Why AT&T Sponsored Data Isn’t the End of the Internet as We Know It
January 8, 2014 Leave a comment
- AT&T Sponsored Data has a strong corporate applications angle. Annoying mobile ads may be a concern, but it’s not out to destroy the Internet.
- If AT&T Sponsored Data seems a product of wireless data caps set too low, competition and market forces – not regulations – should correct that.
On January 6th, AT&T debuted its Sponsored Data service. The service is a way for businesses to let AT&T’s wireless customers access content of the business’ choice on their mobile devices, across AT&T’s 4G network for free. In this case, “free” means that AT&T Mobility customers don’t count Sponsored Data transfer volumes over AT&T’s 4G network against their monthly bandwidth caps. AT&T Sponsored Data has some initial sample applications and intriguing possibilities. A colleague, Kathryn Weldon, published a business services report about Sponsored Data that is accessible to subscribers of Current Analysis content here: AT&T Helps Business Customers Engender Loyalty via Sponsored Data Service, Jan. 6, 2013).
When Kathryn and I discussed the service with AT&T executives, we mused that it would be easy for consumers to misconstrue what the service is, and how it works. It turns out we were more correct than we thought. In the wake of the announcement, alarmists suggest net neutrality or common carrier violations; a few even project the end of the Internet as we know it. It’s a lesson in what can happen when a large incumbent provider introduces a new concept.
Except it isn’t new, there are many precedents in other media: the postage-paid envelope, the toll-free voice number and “free” channels on pay TV. Cable systems that use IP for video delivery (e.g., AT&T U-Verse), where video is not part of a bandwidth cap. Even free text message notifications. Net neutrality is an issue of blocking or throttling that affects service quality, not reversing charges on best-effort data transfer.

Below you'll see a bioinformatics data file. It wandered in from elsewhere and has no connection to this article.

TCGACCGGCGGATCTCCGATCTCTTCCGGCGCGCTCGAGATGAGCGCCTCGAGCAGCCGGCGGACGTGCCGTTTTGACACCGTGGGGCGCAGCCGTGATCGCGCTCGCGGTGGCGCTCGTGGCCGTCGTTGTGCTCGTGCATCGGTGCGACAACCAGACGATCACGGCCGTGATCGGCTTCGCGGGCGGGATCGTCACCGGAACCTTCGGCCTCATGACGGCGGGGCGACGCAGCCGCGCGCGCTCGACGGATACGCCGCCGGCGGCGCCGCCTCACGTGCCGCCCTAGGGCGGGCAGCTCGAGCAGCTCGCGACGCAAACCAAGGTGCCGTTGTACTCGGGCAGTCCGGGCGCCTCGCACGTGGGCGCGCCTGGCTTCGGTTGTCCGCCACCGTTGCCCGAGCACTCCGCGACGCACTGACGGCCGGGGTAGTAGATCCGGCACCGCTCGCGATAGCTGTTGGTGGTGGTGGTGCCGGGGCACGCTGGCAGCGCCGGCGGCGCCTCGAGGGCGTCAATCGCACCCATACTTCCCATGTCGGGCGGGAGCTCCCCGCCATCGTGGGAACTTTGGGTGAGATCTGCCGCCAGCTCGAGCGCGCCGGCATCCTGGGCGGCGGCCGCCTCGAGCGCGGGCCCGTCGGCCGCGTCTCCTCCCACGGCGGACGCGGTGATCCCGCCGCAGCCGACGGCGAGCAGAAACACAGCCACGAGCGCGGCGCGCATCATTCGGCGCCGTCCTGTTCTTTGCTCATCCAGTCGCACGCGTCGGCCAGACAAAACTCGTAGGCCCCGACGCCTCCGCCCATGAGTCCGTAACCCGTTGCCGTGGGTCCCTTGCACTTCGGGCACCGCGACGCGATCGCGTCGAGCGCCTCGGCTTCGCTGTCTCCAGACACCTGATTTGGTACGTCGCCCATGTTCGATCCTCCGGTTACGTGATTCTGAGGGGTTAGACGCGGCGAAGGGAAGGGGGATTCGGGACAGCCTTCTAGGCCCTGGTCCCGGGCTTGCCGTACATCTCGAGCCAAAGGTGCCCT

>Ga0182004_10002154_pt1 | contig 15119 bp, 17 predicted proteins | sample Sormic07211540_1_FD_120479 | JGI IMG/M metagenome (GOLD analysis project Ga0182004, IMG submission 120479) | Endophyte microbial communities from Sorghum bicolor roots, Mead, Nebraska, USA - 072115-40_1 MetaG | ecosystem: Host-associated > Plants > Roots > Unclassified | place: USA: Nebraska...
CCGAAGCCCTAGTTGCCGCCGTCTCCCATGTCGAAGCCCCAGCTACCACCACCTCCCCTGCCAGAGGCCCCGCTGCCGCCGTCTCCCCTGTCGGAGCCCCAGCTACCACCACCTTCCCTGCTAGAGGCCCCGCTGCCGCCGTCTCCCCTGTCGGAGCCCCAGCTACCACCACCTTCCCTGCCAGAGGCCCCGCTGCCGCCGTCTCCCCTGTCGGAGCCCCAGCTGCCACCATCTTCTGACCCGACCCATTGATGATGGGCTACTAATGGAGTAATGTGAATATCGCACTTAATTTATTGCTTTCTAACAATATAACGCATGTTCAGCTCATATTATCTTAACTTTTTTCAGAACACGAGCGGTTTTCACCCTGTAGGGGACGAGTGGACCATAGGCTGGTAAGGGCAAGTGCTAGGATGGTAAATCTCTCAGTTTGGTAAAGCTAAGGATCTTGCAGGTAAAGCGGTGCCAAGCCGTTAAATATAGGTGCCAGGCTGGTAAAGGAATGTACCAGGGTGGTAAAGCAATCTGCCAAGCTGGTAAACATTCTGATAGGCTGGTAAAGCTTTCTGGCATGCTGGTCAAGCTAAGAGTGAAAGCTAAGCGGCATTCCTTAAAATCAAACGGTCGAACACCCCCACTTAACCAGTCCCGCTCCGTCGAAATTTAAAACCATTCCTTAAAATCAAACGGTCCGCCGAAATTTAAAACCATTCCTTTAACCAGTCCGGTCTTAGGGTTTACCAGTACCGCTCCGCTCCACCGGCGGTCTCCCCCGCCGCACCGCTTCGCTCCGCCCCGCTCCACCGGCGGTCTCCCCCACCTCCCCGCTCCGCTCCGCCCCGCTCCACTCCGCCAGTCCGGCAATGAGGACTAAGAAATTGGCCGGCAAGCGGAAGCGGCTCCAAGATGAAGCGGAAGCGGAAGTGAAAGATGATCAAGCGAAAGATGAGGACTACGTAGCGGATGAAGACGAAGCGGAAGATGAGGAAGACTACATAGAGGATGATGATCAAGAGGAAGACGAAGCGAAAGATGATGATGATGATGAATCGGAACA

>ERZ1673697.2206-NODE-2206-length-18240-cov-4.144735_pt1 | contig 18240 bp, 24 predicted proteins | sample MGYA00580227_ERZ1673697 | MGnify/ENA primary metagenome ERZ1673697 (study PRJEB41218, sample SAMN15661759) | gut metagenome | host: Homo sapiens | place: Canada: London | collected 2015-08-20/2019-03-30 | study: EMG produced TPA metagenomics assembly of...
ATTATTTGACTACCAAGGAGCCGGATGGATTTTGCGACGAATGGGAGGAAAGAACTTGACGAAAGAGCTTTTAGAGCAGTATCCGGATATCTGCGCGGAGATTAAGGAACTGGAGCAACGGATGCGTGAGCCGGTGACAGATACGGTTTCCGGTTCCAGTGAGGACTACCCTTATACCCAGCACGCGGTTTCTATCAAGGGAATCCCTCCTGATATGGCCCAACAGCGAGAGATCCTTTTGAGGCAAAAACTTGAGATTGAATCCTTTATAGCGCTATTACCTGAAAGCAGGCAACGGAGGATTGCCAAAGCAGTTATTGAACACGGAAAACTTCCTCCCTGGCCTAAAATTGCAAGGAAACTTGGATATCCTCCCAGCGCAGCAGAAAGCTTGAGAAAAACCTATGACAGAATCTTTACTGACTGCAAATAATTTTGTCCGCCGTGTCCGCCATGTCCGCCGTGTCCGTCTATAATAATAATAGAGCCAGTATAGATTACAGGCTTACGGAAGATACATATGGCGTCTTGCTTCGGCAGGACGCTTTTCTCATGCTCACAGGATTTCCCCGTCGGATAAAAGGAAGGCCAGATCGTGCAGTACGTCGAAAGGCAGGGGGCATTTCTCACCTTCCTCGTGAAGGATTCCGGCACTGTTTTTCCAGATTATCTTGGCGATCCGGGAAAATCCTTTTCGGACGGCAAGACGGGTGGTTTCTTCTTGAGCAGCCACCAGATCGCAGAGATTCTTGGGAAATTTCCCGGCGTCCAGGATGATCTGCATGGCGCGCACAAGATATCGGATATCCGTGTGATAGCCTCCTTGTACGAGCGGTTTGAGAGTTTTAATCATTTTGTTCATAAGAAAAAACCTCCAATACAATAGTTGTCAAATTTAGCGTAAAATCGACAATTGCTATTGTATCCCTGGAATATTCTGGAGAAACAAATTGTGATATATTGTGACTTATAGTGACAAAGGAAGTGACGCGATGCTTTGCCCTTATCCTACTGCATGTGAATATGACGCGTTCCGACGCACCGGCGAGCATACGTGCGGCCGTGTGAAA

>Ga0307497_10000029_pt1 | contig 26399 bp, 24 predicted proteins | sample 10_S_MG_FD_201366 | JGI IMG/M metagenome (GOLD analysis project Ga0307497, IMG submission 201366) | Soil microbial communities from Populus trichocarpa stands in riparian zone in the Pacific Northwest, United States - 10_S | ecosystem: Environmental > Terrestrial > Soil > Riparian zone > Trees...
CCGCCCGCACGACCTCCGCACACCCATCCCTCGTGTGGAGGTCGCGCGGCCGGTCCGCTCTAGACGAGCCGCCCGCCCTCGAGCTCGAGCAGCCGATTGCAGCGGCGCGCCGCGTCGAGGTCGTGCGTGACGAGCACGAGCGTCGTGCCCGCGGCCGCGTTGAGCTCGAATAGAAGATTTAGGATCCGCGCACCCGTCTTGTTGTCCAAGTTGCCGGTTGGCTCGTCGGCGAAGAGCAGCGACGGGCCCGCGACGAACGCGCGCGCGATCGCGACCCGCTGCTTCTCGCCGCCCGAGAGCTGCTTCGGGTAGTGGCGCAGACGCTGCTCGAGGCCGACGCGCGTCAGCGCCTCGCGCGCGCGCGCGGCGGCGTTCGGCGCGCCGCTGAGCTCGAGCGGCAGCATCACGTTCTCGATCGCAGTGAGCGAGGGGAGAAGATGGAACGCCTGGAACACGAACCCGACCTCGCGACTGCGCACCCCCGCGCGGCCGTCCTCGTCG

AT&T Sponsored Data can only exist in an unregulated environment not because it isn’t fair, but because otherwise it would be too vulnerable to abuse by other businesses. Going back to a toll-free calling analogy, imagine over-the-top competitors jumping on Sponsored Data to launch a wireless data service equivalent to discount calling cards: recruit subscribers, connect Sponsored Data to a proxy Internet server, roll up the charges, then bill back the mobile subscribers. This discount dial-around analogy may sound great for consumers, except there’s no free lunch. There’s a set cost to operating and upgrading a national wireless network.
What is legitimate, is questioning whether wireless data plans have caps set too low in the age of 4G wireless broadband. If wireless plans have higher caps, Sponsored Data becomes less relevant. There are wireless competitors that sell unlimited data plans today. If it’s important to subscribers, they can switch. Market pressures can decide the matter.
So it’s not the end of the Internet as we know it. But there could be a consumer controversy brewing about the level of advertising consumers are willing to bear on mobile web sites. For example, if a news site regularly interrupts mobile content with 30-second videos, that’s annoying. At least it’s slightly less annoying if the content provider, not the subscriber, is paying to carpet-bomb with bandwidth-sucking ads. For now, the fact that Sponsored Data is limited to transfers for AT&T’s 4G wireless customers makes even this consumer controversy more about theory than practice.